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July 2021 Issue
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Seizing the day

Val Latimer says the challenge to get to the top is harder, but she’s still undeterred. Photo: Chris Ecroyd

After seven decades of tramping, Val Latimer still has plans for more. 

If 86-year-old Val Latimer has a small beef with the mountains she loves so much, it’s a bit of an abstract one. 

“As I get older, they get higher,” she says. “Or they seem to. The challenge to get to the top gets harder.”

But that minor quibble doesn’t stop Latimer getting out with her tramping club as much as possible. She lives in sunny Nelson and has just returned from a rainy trip to Golden Bay. “We cut the trip short,” she says. “It was wet but still lovely. That’s the gamble you take with tramping.” 

Latimer was born in London and emigrated to New Zealand as a two-year-old, growing up in Wellington and beginning tramping at the age of 17. Her travels have taken her around the world, from hiking in Spain to the Grand Canyon, Canada, the Swiss Alps and to Great Britain, climbing Ben Nevis, Scafell Pike and hiking the Cotswolds. At the age of 69, she went to Nepal and walked for 11 days to Annapurna Base Camp (4130m). 

After 70 years, each new trip in the bush is as fresh as the first winter snow on Mt Arthur. She’s frugal, compassionate, considerate, a realist, and speaks with clarity and conviction about her life and her simple love of landscapes, a love that will never diminish with age. 

Life’s a bit like that: when you stop finding beauty in the things you love you start to wither. Stop walking up hills and you’ll find yourself going downhill. Latimer has seen so many friends deteriorate in rest homes and it makes her sad. What makes her happy is staying active and meeting new people at the Waimea Tramping Club. 

“The club has been wonderful,” she says. “They’re considerate and supportive. I feel very privileged. But I don’t want to hold anyone up.”

She needn’t worry about that, says club president Julian Edmonds. “She’s often up the front, with us young’uns struggling to keep up behind her!” And that’s not a platitude, either. Edmonds recalls a recent trip to the former United Mine, a copper mine near Richmond above the Roding River, where Latimer forged her way up the steep scree slope leaving the rest of the group in her wake. “She’s climbing up this trail of debris without a worry in the world and looking back as if to say, ‘what’s keeping you all?’.”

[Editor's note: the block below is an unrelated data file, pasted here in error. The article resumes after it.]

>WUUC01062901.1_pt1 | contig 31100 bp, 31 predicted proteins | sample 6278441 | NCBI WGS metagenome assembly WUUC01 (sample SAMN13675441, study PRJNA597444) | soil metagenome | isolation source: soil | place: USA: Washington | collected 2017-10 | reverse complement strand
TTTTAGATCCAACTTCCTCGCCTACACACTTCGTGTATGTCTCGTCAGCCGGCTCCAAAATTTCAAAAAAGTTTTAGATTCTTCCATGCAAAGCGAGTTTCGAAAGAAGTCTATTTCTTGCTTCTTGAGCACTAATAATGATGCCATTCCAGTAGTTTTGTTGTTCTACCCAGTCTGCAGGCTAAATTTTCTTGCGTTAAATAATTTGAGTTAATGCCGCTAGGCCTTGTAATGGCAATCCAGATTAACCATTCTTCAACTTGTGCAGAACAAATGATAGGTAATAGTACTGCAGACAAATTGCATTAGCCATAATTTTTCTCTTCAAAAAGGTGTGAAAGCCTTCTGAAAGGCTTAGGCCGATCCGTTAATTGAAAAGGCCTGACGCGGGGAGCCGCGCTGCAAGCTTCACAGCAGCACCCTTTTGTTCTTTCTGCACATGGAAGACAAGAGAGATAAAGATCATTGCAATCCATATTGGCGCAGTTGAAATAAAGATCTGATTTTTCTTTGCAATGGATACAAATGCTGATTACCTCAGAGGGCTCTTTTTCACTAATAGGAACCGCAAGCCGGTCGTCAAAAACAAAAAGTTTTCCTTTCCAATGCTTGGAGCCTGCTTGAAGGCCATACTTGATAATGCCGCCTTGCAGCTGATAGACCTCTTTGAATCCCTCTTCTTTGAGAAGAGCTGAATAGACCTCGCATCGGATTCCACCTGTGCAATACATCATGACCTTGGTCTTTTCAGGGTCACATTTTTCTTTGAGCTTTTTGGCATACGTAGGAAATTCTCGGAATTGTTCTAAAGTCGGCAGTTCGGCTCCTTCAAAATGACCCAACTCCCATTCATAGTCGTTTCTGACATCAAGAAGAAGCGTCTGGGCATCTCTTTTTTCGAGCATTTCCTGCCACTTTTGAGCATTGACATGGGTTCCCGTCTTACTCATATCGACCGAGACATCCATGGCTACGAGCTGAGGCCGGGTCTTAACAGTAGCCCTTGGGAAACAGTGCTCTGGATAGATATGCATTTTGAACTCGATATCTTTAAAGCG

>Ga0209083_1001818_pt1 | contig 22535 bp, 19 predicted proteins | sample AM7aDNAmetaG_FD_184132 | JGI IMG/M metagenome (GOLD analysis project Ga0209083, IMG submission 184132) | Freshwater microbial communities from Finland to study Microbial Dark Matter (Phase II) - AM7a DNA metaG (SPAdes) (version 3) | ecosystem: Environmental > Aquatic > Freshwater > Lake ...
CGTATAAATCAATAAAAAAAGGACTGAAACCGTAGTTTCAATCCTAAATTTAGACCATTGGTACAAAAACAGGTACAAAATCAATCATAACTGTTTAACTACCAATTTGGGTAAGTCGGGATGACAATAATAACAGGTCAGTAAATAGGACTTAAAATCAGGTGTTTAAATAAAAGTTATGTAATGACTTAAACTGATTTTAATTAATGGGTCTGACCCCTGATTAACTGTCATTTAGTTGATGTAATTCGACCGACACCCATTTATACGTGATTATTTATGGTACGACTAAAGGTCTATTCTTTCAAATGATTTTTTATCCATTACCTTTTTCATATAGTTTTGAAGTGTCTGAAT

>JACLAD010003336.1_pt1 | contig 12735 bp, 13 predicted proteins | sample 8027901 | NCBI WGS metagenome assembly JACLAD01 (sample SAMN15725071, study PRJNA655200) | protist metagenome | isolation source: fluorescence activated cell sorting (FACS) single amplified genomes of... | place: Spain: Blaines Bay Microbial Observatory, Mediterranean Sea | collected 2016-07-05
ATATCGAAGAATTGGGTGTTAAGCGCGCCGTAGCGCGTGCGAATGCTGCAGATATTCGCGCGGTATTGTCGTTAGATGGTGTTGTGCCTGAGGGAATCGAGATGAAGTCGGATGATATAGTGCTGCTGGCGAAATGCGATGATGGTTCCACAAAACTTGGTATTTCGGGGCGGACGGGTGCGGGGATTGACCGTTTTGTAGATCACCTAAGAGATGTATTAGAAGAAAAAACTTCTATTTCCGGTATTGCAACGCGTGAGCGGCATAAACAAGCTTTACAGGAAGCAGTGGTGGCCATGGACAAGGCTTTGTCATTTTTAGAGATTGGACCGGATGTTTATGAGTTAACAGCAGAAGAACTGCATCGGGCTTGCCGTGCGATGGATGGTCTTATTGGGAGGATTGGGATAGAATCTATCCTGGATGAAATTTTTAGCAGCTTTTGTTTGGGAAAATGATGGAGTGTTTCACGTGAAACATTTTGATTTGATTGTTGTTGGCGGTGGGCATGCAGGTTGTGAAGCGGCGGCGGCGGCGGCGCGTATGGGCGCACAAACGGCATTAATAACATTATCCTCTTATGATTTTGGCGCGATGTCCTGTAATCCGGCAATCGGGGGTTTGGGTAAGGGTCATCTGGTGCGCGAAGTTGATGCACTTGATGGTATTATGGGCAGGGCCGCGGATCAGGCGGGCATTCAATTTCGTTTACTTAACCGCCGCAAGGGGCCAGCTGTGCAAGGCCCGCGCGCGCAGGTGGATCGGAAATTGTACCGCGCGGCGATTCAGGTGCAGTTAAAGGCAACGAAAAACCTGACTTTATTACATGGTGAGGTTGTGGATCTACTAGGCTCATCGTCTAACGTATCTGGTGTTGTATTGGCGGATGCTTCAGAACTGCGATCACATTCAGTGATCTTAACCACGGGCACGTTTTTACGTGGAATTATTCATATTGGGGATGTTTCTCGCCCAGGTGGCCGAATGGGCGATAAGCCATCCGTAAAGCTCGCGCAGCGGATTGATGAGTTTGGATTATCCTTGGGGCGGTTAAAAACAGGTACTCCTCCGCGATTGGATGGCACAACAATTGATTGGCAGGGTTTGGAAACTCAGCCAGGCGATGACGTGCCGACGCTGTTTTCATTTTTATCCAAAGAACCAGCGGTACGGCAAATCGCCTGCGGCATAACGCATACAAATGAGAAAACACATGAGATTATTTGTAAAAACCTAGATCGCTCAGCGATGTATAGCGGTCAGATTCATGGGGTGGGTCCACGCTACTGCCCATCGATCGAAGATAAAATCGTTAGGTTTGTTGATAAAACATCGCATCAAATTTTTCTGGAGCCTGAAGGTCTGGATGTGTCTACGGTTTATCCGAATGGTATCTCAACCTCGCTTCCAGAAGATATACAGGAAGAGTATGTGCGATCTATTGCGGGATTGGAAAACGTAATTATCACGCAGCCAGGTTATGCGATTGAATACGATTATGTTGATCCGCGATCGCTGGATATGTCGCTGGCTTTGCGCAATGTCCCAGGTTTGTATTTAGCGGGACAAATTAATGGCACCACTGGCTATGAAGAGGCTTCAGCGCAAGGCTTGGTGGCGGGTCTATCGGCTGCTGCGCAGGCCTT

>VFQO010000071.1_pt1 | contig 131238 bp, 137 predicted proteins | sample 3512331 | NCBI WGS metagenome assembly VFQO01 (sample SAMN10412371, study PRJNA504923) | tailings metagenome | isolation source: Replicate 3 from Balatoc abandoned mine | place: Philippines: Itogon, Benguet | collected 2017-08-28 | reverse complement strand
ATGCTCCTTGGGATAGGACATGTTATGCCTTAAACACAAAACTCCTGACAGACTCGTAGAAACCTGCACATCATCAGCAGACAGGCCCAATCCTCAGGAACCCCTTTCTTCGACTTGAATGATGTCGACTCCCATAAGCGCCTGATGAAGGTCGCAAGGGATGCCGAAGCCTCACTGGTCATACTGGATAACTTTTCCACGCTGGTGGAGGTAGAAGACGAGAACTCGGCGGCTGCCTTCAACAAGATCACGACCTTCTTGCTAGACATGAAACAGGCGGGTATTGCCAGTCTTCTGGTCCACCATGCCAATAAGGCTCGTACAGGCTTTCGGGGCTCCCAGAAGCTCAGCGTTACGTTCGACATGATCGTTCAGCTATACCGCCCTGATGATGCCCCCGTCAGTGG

Latimer is the oldest member of the club and a much-loved person-ality. Club tramping is a social calling, and that’s one aspect that Latimer is drawn to. 

“Val talks to everyone,” says Edmonds, “and takes a genuine interest in people’s lives, especially the newbies on their first trip. And at the end of each trip she always thanks the organisers in front of everyone. That simple gesture means so much.” 

Latimer says that the Cobb Valley in Kahurangi National Park is one of her favourite places. “Fenella Hut is very special to me. It’s a memorial to a young woman (Fenella Druce) who was killed in a tramping accident.”  

With no arthritis, and free of any hip or knee issues, Latimer has no plans to give up tramping any time soon. When not tramping or playing table tennis, she keeps her mind alert by doing crosswords and Sudoku puzzles. Her daughter Christine says that doing all these activities is the secret to living a long, healthy life. “Mum does everything, she’s quite amazing. Most of my friends’ parents are gone, but Mum has things worked out. People say she’s an inspiration. I just think she’s amazing.” 

As for what’s next, Latimer has plans aplenty. “I’d like to go to Iceland, but the chances are looking pretty remote right now. So I’m thinking of the Chatham Islands. That’s one place in New Zealand I haven’t seen. I always said I’d save the last bits of New Zealand for when I couldn’t travel overseas. Well, now might be the time.”